Friday, April 19, 2019
Wednesday, December 19, 2018
“Java?” he asked, simply wanting another cup of coffee.
“Why not,” she replied and left the room to pack. “And Bali too,” she
added from the closet, from where bathing suits and sandals and sun hats
were piling up in a heap.
And so we set off on our Christmas trip 2018 for the temples Borobudur and Prambanan in Java near Yogyakarta. And now we’re lounging around in Bali.
The avocado grove has been seriously pruned and needs little attention for the next year. We’re footloose, fancy free and still able to get around—a little slower during the day perhaps; bed time is earlier and we run our checklists on the road carefully.
“Back up glasses?”
“Didn’t we just do that?”
As of this writing, we don’t need trusses, adult Kimbies, pain killers, anti-psychotics, denture adhesive, canes, walkers or braces but as we know at our age, they could be part of our lives any day now. We don’t special request a wheelchair at the gate, nor do we need advance boarding. Security checks have become easier because after age seventy-five you don’t have to remove your shoes or jackets, probably because it takes too much time to get all the stuff off and get out of the way. We have no metal replacement parts yet so special hand baton checks aren’t necessary.
Reading airport signs will be easier for me on our next trip, Richard’s birthday request, to Moscow and on to Vladivostok by train across six time zones, because I’m scheduled for cataract surgery in late January. Fortunately, Richard has excellent eyes, but four fully functioning eyes at our age will be a big bonus. I’ll be able to see clearly, in the Cyrillic alphabet, words I don’t understand, but Richard does. On the hearing front, the score currently is Richard-two operating ears, me-one. As a bonus for the hearing loss, I developed tinnitus and am celebrating my ninth year of continuous buzz, clang and hiss. Conversation goes as it did at breakfast this morning:
“Why is she asking if we want a cigar...it’s breakfast,” I say, puzzled.
Richard explains, smiling patiently, “She’s asking if you want sugar.”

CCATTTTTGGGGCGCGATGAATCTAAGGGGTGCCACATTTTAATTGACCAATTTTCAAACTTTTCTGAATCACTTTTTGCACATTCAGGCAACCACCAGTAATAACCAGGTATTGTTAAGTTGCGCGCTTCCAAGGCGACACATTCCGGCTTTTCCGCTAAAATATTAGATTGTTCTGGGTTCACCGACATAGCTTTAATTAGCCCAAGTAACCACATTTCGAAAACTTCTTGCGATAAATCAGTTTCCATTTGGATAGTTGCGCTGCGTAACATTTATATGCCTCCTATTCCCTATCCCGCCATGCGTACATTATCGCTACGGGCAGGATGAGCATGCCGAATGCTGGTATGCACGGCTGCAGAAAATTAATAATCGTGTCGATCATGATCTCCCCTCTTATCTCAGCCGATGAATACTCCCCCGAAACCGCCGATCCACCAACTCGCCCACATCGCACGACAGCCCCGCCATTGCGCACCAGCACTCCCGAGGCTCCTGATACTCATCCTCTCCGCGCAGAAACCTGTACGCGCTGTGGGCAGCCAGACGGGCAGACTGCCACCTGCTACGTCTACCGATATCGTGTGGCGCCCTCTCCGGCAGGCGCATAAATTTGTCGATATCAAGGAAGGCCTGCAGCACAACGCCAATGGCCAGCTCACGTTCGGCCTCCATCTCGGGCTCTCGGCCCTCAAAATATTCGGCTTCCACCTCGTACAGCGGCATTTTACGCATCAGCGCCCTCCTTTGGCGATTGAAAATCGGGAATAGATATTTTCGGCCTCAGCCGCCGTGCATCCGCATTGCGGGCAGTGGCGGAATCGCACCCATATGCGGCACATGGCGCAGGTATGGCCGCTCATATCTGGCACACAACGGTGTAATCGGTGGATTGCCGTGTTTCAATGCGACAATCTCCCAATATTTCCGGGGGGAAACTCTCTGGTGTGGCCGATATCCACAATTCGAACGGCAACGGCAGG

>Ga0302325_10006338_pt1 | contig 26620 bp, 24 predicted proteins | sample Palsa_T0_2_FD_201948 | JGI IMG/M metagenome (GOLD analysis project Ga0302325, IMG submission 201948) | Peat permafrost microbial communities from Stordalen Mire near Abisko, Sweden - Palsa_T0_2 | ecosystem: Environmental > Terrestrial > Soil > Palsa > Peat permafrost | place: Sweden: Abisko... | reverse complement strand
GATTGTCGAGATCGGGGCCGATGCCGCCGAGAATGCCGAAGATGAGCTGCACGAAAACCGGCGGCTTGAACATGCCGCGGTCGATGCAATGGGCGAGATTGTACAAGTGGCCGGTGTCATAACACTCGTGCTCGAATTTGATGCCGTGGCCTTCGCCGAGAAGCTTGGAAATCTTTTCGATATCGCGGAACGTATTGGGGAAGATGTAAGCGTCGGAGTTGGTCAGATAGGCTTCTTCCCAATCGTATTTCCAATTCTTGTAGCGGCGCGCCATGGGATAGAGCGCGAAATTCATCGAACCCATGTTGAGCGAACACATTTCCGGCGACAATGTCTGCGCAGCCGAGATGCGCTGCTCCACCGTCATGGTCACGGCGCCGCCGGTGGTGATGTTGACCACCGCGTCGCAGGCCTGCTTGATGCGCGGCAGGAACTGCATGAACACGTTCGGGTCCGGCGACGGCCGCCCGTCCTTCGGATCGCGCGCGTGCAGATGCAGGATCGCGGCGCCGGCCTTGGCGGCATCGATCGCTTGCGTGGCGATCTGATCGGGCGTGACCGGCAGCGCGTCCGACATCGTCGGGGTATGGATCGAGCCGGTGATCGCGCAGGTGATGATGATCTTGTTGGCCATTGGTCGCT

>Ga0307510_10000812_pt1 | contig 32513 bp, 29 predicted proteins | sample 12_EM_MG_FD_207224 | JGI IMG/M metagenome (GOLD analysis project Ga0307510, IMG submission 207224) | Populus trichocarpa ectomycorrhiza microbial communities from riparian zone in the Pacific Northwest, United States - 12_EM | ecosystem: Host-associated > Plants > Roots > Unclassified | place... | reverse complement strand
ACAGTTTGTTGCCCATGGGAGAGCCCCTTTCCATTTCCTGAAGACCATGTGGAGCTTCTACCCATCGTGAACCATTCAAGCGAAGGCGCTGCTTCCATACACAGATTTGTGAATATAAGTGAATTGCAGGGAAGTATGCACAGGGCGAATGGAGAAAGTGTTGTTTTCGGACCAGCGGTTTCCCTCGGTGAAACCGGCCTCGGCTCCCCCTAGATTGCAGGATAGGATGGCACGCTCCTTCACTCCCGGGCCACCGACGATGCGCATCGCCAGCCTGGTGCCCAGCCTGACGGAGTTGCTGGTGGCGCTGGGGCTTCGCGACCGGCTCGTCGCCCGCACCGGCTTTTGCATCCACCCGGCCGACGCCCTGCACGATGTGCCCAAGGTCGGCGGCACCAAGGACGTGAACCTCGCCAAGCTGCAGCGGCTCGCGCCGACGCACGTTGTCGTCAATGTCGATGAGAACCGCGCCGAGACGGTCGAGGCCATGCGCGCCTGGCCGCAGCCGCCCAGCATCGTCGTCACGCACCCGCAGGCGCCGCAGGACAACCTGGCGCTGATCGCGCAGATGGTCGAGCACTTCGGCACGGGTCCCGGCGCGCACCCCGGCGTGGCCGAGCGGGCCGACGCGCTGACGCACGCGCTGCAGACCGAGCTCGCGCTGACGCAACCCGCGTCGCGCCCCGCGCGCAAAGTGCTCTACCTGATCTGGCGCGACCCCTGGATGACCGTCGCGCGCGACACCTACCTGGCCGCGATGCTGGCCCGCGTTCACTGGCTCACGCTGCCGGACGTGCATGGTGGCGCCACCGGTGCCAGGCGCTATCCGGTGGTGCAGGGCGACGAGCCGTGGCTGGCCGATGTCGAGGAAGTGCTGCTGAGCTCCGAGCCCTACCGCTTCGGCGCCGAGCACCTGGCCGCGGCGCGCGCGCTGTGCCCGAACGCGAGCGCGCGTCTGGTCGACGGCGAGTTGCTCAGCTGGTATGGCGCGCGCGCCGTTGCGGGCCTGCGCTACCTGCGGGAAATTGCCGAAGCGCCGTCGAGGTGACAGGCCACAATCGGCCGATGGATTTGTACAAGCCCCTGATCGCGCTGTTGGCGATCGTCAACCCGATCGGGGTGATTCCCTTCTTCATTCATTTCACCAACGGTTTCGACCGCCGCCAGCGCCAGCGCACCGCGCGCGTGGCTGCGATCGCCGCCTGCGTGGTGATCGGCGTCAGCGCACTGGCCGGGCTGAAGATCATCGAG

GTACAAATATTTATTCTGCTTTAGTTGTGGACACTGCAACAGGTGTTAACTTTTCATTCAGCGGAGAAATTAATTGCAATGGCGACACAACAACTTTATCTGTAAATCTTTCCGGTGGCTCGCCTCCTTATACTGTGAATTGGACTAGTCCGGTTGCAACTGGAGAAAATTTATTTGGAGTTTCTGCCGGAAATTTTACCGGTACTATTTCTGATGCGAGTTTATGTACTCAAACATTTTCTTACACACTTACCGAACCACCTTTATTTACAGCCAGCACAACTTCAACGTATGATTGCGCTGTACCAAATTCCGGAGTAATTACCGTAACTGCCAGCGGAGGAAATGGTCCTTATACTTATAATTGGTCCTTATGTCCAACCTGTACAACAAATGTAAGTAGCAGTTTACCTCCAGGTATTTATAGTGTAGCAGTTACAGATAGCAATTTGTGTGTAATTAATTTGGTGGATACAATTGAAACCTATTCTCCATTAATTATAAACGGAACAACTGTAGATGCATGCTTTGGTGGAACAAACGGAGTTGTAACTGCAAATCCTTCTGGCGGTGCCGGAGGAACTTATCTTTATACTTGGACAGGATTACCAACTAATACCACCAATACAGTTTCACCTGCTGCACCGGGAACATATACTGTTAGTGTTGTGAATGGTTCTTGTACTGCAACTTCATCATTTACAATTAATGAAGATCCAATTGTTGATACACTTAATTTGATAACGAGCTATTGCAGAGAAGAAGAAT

Here in Indonesia, Richard is addressed as Pak and I am Ibu, terms of respect for grandparents. Not many older people were “on the road” on Java, so we found ourselves a bit of a curiosity. Kids stared. Groups asked us to pose with them and arranged and rearranged themselves in lines putting us in the middle, then on the ends. The photos were taken on five or six phones at a time.
When back in Fallbrook we’ll be using What’s App to stay connected to our new Javanese friends, adding them to the world-spanning list of wonderful folks we’ve met over the years.
Life, when at home in Fallbrook is peaceful and this year, thankfully, fire free. After a week to recover from jet lag, we’ll start seriously organizing our next adventures. We putter around the rancho between trips and to kill time we volunteer at the library and pursue our hobbies and long list of projects. Like everyone our age we approach the New Year with much resolve to divest ourselves of our junk. Maybe this year, 2019, Yearof the Pig will be our magical year of tidying up.
As we say here in Bali,
Merry Christmas and Happy New Year!
Wednesday, November 14, 2018
As we expected, on Saturday, the office was closed. I checked the phone, just in case, and found seventeen messages from our greeter. She came from around the corner and brought us into our apartment. Happy ending.
The clothing we had wasn't enough and we ended up going to H&M where I bought heavy sweats and a black knit cap to wear indoors.
Sunday, September 30, 2018
Friday, September 07, 2018
The prompt photo was taken in Halifax, a minster town in the Metropolitan Borough of Calderdale in West Yorkshire, England.
I borrowed this photo from the City of Winnipeg photo archive to get a rough match for the prompt...a street scene in winter.
The other photos from my albums depict surprises or unusual items in the snow.
The chairs should have been stored for the winter. The snow-covered Adirondack Chair is a hackneyed image, but one my father took every year to memorialize the snowfall. The two spruce trees in our neighbor's yard looked beautiful covered in snow. Even though in art, groups of three are aesthetically preferred to pairs, I like the twin chairs, twin lilac bushes, and twin trees, snow obscuring some details but highlighting others.
Pitching a tent in the snow? Poor Canadians. We didn't get much opportunity to pitch a tent without mosquitos—perhaps this was a last-ditch attempt. The tent was in our neighbor's yard. Winnie, the lady of the house, may have thrown Harry out for the hundredth time and perhaps this was a temporary solution for their marital anguish. As kids, we preferred to build igloos in the snow; I'm sure we sneered at this tent.
Thursday, September 06, 2018
|"Wedding on the Steps," from Alan's collection|
Studying my photo as we do for Sepia Saturday, I was surprised at what I saw that I overlooked for years. Like this man's face nestled/hidden in the bouquet.
Okay, when you get closer up you really have to use your imagination.
Devils Face in Queens hair
Almost every day, there's some article in "News of the Weird" about a holy image in a fallen ice cream cone or on a stained wall or a baby's diaper. The most bizarre ghostly and holy image I can remember hearing about was the Virgin Mary's image on toast. The holy toast was a decade old when it was auctioned on ebay in 2004 for $28,000. Personally ,I think the image looks more like Marlene Dietrich than I imagined the Virgin Mary might look.